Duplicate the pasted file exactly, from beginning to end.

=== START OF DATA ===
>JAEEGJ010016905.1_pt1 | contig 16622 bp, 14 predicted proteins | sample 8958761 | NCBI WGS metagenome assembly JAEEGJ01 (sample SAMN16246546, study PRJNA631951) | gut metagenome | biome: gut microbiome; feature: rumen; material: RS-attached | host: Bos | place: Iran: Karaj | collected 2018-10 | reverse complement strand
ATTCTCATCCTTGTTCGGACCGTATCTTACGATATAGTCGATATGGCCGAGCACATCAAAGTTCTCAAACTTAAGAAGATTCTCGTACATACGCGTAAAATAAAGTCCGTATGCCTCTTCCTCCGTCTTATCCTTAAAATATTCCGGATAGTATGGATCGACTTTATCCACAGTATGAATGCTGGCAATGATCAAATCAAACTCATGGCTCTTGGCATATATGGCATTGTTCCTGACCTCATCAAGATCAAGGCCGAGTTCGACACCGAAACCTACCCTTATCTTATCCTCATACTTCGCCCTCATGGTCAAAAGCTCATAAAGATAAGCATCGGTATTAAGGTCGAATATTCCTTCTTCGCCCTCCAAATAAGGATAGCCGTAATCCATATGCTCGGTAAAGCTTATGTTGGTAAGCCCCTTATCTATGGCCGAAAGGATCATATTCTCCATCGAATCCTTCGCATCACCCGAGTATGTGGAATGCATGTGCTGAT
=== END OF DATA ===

>JAEEGJ010016905.1_pt1 | contig 16622 bp, 14 predicted proteins | sample 8958761 | NCBI WGS metagenome assembly JAEEGJ01 (sample SAMN16246546, study PRJNA631951) | gut metagenome | biome: gut microbiome; feature: rumen; material: RS-attached | host: Bos | place: Iran: Karaj | collected 2018-10 | reverse complement strand
ATTCTCATCCTTGTTCGGACCGTATCTTACGATATAGTCGATATGGCCGAGCACATCAAAGTTCTCAAACTTAAGAAGATTCTCGTACATACGCGTAAAATAAAGTCCGTATGCCTCTTCCTCCGTCTTATCCTTAAAATATTCCGGATAGTATGGATCGACTTTATCCACAGTATGAATGCTGGCAATGATCAAATCAAACTCATGGCTCTTGGCATATATGGCATTGTTCCTGACCTCATCAAGATCAAGGCCGAGTTCGACACCGAAACCTACCCTTATCTTATCCTCATACTTCGCCCTCATGGTCAAAAGCTCATAAAGATAAGCATCGGTATTAAGGTCGAATATTCCTTCTTCGCCCTCCAAATAAGGATAGCCGTAATCCATATGCTCGGTAAAGCTTATGTTGGTAAGCCCCTTATCTATGGCCGAAAGGATCATATTCTCCATCGAATCCTTCGCATCACCCGAGTATGTGGAATGCATGTGCTGAT